While Maine gets slammed with snow, folks down South got a whopping three inches or less

One of the things we’re very proud of here in Maine is our hardiness when it comes to cold weather and snow and ice. We can drive in it. We can shovel it. We can be outside in it for hours. This is Maine. We’re prepared.

Which is why we hope you’ll permit us a bit of schadenfreude when we see photos of people in the Southern U.S. flailing helplessly about as an inch or less of snow falls on the ground. “Bah!” we say. “You silly people, with your bald tires and lack of proper outerwear, thinking 35 degrees is cold! YOU DON’T KNOW NOTHIN’!”

To be real for a second, yes, we know it can be really dangerous in parts of the world unaccustomed to cold weather, and it’s not their fault they don’t know how to deal with it, and with climate change (which is a real thing) making odd events like this more and more likely, well, we can’t laugh for long. But let’s laugh for just moment right now, shall we?

First off: South Carolina. Look at this cute kid, sledding down a hill, being chased by this cute dog. She’s on a boogie board. Not a sled. ‘Nuff said. Also, love that the caption here calls this a “brutal” winter storm. You got three inches of snow. Look up brutal in the dictionary.

Finley Bork, 7, sleds down a hill, while being chased by a playful dog, on a golf course at the Isle of Palms, South Carolina, Wednesday, Jan. 3, 2018. A brutal winter storm dumped snow in Tallahassee, Florida, on Wednesday for the first time in nearly three decades before slogging up the Atlantic coast and smacking Southern cities such as Savannah and Charleston, South Carolina, with a rare blast of snow and ice. (AP Photo/Mic Smith)

Next: North Carolina, where they got 3.8 inches of snow. Golly. They did, however, get 70 mph gusts of winds, which is definitely no joke.

Homes along Banks Channel in Wrightsville Beach, North Carolina, are covered in snow Thursday Jan. 4, 2017. Areas along North Carolina’s coast are reporting wind gusts of hurricane strength as part of a winter storm that’s moving up the East Coast. (Ken Blevins/The Wilmington News-Journal via AP)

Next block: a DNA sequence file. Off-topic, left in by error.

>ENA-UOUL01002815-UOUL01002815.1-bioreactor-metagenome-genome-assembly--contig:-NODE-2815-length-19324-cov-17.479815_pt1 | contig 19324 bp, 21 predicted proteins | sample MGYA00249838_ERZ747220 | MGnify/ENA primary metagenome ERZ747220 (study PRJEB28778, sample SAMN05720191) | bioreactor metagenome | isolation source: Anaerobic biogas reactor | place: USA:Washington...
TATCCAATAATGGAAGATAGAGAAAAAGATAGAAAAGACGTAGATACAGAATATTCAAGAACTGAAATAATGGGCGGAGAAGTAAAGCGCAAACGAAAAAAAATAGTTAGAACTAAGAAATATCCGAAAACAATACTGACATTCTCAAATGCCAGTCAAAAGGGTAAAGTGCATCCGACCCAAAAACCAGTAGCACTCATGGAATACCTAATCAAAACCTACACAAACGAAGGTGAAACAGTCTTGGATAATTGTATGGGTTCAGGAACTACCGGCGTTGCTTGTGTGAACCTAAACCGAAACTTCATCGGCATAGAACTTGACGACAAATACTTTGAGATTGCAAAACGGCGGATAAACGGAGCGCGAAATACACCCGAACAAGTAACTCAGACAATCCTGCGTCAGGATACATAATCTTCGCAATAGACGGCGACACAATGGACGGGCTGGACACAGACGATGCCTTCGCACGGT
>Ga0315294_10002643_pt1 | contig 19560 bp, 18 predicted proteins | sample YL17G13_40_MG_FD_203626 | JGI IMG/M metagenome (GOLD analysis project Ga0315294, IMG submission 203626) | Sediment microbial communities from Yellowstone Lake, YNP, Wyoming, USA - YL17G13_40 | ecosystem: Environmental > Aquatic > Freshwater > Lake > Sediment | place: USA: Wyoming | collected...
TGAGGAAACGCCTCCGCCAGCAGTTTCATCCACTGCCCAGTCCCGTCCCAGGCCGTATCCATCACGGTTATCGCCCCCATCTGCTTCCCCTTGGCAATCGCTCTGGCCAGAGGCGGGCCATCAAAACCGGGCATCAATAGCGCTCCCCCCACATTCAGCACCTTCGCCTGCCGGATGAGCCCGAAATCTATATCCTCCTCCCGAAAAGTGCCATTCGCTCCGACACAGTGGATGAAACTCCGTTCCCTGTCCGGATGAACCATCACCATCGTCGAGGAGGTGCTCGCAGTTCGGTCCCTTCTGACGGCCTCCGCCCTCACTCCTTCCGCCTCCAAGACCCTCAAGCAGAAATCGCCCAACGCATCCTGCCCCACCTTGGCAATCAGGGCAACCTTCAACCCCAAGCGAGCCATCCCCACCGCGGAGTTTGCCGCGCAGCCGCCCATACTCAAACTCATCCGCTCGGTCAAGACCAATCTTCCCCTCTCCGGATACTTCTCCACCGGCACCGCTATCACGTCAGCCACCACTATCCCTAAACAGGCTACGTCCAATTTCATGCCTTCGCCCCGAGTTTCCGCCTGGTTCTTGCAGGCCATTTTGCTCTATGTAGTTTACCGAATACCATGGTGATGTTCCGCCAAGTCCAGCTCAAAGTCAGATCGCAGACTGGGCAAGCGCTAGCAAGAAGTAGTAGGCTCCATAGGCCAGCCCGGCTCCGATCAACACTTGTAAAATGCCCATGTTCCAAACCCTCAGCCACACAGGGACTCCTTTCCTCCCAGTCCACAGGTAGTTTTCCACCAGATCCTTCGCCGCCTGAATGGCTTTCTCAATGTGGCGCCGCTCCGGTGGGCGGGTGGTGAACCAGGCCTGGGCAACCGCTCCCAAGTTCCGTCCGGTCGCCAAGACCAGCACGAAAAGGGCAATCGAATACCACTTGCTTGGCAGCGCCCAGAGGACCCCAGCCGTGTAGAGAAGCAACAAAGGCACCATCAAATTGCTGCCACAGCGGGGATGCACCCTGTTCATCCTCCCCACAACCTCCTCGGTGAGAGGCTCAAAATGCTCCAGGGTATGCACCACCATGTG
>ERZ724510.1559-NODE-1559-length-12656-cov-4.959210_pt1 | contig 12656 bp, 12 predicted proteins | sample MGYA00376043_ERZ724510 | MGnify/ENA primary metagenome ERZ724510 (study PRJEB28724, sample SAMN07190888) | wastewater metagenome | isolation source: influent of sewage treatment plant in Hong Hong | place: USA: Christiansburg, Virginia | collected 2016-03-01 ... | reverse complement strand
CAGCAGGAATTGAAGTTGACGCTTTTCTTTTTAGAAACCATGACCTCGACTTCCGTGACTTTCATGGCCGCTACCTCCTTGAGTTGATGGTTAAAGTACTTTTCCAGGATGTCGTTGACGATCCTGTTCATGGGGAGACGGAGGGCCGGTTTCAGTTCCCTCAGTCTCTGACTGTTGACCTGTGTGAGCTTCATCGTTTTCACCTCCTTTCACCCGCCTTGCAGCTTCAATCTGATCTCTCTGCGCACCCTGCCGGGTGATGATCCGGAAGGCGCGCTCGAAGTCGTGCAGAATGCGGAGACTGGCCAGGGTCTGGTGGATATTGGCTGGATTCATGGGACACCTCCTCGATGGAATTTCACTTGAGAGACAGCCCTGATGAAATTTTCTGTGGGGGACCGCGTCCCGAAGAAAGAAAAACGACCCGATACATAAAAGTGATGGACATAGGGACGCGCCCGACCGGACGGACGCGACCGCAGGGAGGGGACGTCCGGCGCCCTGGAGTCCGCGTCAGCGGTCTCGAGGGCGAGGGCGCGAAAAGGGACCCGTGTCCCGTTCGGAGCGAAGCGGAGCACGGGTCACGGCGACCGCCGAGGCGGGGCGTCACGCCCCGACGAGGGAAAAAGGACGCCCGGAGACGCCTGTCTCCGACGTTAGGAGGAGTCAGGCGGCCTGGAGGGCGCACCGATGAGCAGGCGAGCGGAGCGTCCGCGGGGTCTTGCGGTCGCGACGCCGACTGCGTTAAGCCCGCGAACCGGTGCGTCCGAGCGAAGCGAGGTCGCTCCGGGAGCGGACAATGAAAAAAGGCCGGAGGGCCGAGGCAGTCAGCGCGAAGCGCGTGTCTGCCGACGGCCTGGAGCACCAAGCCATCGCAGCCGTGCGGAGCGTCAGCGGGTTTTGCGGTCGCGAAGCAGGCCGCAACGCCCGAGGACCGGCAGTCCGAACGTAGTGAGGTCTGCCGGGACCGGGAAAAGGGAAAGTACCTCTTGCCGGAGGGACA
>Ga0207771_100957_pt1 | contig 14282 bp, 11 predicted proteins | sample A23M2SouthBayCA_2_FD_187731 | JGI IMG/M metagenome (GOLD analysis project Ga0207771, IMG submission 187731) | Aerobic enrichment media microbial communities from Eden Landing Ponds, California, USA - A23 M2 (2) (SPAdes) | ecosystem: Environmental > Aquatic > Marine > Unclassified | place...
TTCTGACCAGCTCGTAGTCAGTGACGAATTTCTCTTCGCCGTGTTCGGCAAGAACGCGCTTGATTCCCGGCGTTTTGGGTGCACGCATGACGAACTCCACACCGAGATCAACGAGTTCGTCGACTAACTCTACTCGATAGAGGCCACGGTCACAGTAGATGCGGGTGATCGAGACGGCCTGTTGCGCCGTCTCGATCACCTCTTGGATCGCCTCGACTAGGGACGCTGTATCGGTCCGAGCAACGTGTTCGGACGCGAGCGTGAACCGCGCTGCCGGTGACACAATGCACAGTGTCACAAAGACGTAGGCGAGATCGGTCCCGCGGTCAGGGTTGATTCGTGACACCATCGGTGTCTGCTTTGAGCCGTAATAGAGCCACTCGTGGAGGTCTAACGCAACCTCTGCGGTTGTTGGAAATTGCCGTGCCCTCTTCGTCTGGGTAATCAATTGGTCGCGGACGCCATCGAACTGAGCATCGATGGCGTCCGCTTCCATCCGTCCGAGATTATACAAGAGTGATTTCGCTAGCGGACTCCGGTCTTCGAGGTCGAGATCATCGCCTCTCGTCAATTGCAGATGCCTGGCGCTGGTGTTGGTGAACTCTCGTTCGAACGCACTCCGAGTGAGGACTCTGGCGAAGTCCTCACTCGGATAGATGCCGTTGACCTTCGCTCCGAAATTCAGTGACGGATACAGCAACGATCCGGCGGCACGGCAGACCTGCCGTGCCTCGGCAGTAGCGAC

More North Carolina. Isn’t that precious?

A snowman was built along the shore in Wrightsville Beach, N.C. early Thursday morning Jan. 4, 2017. Just over 3 inches of snow covered the area after a winter storm moved through late last night. Areas along North Carolina’s coast are reporting wind gusts of hurricane strength as part of a winter storm that’s moving up the East Coast. (Ken Blevins/The Wilmington News-Journal via AP)

In Georgia, parts of the state received between 1 and 2 inches of snow, and temperatures were in the low 30s, which is shorts weather for January in Maine. A fountain in Atlanta froze. We don’t have fountains for most of the year here in Maine because it’s ALWAYS COLD.


Kenneth Freeman, carries his daughter Alora, 8, as they visit a frozen water fountain downtown in Atlanta, Wednesday, Jan. 3, 2018. A brutal winter storm scattered a wintry mix of snow, sleet and freezing rain from normally balmy north Florida up the Southeast seaboard Wednesday, adding to the misery of a bitter cold snap. Georgia Gov. Nathan Deal declared a state of emergency through Friday for at least 28 counties because of the frigid weather. (AP Photo/David Goldman)

And then, Maine’s bizarro twin to the south, Florida. Poor Florida. It got down to the mid-30s in parts of the state, and they received between .1 and .25 inches of snow or ice in the north. You poor, poor little dears.

Icicles hang from the “Welcome to Hilliard sign” in Hilliard, Florida, Wednesday, Jan. 3, 2018. A brutal winter storm scattered a wintry mix of snow, sleet and freezing rain from normally balmy Florida up the Southeast seaboard Wednesday. (Bob Self/The Florida Times-Union via AP)

A thin layer of ice covers ornamental plants Thursday, Jan. 4, 2018, in Plant City, Florida. Temperatures in central Florida dipped to below freezing. Growers spray water on the plants to help protect them from extreme cold temperatures. (AP Photo/Chris O’Meara)

Sherri Guidish and Ron Wright, of Fort Lauderdale, walk on Lauderdale-By-The-Sea beach, on Thursday, Jan. 4, 2018. Guidish, who walks the beach every morning, admitted to wearing three layers of clothing but said the cold doesn’t bother her. “I love it. I don’t Iike when it’s raining and cold, but it’s beautiful today.” (Amy Beth Bennett, Sun Sentinel/TNS)

Emily Burnham

About Emily Burnham

Emily Burnham is a Maine native, UMaine graduate, proud Bangorian and a writer and editor for Bangor Metro Magazine, the Weekly and the Bangor Daily News, where she's worked since 2004. She reports on everything from local bands to local food to all the cool things going on in the Greater Bangor area. In her quest for stories, she's seen countless concerts and plays, been lobster fishing, interviewed celebrities, hung out with water buffalo and played in a ukulele orchestra. She's interested in everything that happens in Maine. Albums for review are accepted digitally only; please no CDs.